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REVIEW: Tim O'Brien: Going After Cacciato
8.13.2002 by Sean, every Tuesday.


"In October, near the end of the month, Cacciato left the war."

It's a page into Going After Cacciato that this sentence appears, but it's here that the novel begins in earnest. Till this point, it's been an accounting-for: characters (soldiers) with anecdotes (leeches on tongues), deaths (in tunnels, through the nose, in the paddy), and names (Frenchie Tucker, Stink Harris, Billy Boy watkins). It's been Vietnam - the familiar, fungal smell of modern myth, the well-trodden trails of martyrdom and senseless sacrifice.

But then it changes.

With Cacciato and his departure, O'Brien's novel dilates, turns, and stares over the green hills to Paris - for it's there that Cacciato is headed. All of the cliches fall away, they scatter, and then slowly - with careful, measured speed - rise out of the bushes and huddle on either side of that path to France, smudged and out-of-order.

Going After Cacciato is the story of Spec Four Paul Berlin, of his acts and his dreams. When Cacciato - happy, simple, determined - ups and leaves the war, Berlin's squad is sent after him. Catch the deserter, bring him back. Back to the marching and to the mines and to the World's Greatest Lake Country. So they go - at first snickering, later resentful and, ultimately, as Cacciato leads them further and further down those unimaginable eight thousand six-hundred miles to Paris... joyous. They are not AWOL - no sir! - but as the Eiffel Tower rises in the distance, there is the realization that perhaps Cacciato was not so mad, after all. Perhaps he was simply free.

The formal narrative is no more straightforward than the task. Throughout the book, Berlin struggles with memory and meaning. He can remember only fragments of his life, here and there, and has no control of which moments he retains, or in what order they come.
"The order of things - chronologies - that was the hard part. Long stretches of silence, dullness, long nights and endless days on the march, and sometimes the truly bad times: Pederson, Buff, Frenchie Tucker, Bernie Lynn. But what was the order? How did the pieces fit, and into which months?"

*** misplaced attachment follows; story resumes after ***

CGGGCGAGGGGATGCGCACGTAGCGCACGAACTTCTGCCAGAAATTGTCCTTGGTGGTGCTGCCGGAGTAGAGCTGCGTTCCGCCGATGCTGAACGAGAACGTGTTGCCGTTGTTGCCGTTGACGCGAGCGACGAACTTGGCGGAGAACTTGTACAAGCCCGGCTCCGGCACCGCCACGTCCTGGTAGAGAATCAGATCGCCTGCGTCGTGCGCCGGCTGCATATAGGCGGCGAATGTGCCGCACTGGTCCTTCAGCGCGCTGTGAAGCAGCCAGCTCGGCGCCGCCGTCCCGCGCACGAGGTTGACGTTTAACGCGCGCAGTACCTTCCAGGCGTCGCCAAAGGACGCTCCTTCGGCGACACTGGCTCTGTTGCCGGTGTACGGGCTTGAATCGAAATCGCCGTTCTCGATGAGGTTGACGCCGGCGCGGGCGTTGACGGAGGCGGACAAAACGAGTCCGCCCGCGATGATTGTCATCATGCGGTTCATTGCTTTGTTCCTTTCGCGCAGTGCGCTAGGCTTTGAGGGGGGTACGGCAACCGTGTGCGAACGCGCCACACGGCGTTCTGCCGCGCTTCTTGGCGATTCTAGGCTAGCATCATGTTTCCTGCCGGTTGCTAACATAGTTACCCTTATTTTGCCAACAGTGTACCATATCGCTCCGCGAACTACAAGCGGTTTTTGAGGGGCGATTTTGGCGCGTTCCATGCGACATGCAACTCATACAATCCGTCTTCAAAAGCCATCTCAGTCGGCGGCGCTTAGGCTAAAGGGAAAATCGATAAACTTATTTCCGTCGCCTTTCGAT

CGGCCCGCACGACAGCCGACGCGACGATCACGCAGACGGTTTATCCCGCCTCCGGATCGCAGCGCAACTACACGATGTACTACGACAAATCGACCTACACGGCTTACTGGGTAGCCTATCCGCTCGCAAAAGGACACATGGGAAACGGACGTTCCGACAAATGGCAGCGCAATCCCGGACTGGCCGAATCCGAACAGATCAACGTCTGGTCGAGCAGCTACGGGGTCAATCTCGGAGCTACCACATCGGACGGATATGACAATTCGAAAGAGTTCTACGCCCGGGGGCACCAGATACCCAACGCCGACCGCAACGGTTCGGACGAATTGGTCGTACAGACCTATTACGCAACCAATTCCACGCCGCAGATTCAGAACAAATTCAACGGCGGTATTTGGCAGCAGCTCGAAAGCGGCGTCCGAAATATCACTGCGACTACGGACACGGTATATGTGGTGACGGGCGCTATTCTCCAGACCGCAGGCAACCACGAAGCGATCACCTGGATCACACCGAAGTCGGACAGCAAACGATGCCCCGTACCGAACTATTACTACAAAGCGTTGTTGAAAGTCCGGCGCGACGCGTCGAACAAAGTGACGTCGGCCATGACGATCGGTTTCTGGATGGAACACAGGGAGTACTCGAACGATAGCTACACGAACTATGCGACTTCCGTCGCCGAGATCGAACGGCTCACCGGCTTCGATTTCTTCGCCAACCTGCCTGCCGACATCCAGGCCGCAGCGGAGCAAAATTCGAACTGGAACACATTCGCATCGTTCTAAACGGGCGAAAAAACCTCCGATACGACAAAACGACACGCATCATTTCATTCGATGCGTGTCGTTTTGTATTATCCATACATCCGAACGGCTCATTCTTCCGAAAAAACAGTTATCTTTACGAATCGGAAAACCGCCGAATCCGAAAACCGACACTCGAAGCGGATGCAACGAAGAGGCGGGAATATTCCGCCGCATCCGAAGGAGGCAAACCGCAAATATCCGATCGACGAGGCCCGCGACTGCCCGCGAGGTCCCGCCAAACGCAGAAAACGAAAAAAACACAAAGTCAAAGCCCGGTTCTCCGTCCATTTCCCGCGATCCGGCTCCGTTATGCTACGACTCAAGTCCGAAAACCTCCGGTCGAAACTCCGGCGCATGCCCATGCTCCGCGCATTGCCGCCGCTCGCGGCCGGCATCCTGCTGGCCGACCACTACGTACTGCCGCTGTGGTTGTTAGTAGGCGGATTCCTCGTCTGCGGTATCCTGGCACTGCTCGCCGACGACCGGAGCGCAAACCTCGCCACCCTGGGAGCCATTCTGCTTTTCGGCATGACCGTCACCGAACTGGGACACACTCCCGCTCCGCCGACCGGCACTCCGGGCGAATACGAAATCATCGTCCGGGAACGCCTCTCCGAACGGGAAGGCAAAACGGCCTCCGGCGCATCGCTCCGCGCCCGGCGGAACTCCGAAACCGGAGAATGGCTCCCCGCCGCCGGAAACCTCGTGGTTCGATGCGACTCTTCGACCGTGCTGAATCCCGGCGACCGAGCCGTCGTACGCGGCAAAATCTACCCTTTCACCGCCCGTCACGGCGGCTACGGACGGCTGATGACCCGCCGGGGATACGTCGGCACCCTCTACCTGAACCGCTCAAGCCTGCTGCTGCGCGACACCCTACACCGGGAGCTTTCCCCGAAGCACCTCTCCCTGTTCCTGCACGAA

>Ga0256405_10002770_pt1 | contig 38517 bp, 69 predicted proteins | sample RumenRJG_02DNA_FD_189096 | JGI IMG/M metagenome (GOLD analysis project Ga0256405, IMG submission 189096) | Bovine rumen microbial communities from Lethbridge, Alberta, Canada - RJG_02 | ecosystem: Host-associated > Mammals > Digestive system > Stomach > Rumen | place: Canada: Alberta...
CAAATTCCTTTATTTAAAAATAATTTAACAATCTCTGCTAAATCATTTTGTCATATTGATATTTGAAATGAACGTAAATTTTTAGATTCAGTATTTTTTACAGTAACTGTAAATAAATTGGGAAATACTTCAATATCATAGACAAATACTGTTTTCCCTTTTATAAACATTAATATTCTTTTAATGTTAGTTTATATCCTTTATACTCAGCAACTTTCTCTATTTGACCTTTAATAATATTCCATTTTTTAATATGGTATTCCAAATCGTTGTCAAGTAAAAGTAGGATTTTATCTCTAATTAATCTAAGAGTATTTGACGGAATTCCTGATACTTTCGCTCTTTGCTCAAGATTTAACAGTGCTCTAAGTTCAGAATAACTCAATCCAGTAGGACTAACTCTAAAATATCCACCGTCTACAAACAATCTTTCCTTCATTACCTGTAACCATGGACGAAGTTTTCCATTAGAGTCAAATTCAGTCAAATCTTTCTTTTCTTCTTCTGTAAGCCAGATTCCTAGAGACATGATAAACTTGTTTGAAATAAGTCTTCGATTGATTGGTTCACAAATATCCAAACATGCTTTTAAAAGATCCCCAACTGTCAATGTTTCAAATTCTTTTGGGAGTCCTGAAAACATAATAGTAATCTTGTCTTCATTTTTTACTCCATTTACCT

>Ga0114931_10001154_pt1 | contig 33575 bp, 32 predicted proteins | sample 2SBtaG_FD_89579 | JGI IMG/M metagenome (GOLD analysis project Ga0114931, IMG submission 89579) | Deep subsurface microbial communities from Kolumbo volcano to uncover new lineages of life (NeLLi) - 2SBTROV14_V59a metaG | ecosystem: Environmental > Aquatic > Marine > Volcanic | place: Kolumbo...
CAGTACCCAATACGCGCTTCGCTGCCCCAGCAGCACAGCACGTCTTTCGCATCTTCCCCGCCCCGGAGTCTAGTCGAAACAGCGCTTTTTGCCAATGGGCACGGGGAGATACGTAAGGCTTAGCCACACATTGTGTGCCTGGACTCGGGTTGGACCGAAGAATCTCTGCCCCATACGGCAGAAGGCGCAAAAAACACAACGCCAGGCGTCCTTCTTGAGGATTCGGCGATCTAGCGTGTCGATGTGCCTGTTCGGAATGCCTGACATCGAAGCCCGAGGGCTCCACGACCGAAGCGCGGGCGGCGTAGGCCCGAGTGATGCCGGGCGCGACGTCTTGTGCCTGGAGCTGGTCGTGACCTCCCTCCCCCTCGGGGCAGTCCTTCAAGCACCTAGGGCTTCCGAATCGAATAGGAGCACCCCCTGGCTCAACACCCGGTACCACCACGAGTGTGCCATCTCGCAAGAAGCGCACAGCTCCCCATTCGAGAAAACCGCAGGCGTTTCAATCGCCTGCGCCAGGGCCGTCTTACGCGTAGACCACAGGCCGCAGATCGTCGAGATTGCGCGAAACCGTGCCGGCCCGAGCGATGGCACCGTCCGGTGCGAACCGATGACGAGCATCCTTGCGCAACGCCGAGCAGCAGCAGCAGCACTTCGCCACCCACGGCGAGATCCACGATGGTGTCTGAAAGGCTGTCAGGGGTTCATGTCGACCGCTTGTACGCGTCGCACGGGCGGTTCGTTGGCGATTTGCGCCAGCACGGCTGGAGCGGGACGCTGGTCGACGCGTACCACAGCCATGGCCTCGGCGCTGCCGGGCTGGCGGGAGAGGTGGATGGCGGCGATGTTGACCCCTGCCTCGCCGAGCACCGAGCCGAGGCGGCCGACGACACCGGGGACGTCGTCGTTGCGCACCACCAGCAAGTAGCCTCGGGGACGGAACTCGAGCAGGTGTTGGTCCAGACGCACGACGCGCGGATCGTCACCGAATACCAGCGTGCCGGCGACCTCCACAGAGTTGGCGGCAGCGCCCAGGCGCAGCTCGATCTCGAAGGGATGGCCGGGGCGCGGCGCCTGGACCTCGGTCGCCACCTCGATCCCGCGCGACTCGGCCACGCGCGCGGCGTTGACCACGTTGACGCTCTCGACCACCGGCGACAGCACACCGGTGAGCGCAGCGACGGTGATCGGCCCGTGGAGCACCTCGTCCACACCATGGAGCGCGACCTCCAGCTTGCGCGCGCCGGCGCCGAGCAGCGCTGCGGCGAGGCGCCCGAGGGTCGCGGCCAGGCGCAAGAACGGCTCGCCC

Over long marches he remembers - and these vignettes, full-bodied with taste, sight, sound and sensation, interrupt the story of the squad's quest, or perhaps the quest interrupts them. As Berlin searches for some significance to his life thus far (so young, so very, very young), Paris emerges as some grand, aligning goal. The long road to Paris: an aim. A destination.

Grappling for a clear vision of this, we see countless dramas through his eyes - on the path and before. From the "poof!" that kills Billy Boy with fright, to the mutiny of men in the deep jungle, to the sad sound of a ringing, ringing phone. This is a novel of Vietnam, but moreso it is a novel of the dreams that carried men away from it, the imaginings that gave the lucky few a way to remember.

Going After Cacciato won the National Book Award when it was released in 1978, and with good reason. O'Brien's prose is at once immediate and lighter-than-air. The weight of packs on shoulders, the taste of paddy-water, the sight of the moon on guard-duty -- it's all here, but couched in the rhythm of a poet.
So they wrapped Billy in a plastic poncho, his eyes still squeezed shut to make wrinkles in his cheeks, and they carried him over the meadow to a dried-up paddy, and they threw out yellow smoke for the chopper, and they put him aboard, and then Doc wrapped the boot in a towel and placed it next to Billy, and that was how it happened. The chopper took Billy away. Later, Eddie Lazzutti, who loved to sing, remembered the song, and the jokes started, and Eddie sang where have you gone, Billy Boy, Billy Boy, oh, where have you gone, charming Billy? They sang until dark, marching to the sea.
From the baking heat of southeastern Asia to the dry fear of Afghanistan, to the exhilerating, colour-stained arrival in a big city traced in rain, every description is pungent and real, each character a person who breathes and dies.

Though in its very final pages, Going After Cacciatio stepped away from me, lost in some ironic or profound message, it was up to that point an assured and enchanting work, its humanity like a bracelet that hangs from a swinging wrist. Even with the ending in mind - the montage by Cacciato's apartment, the path that leads to Paris - it remains a moving and significant work, a voice that draws out the things we shared with those men and women in Vietnam: the understanding, the dreams, the quests and the failures.




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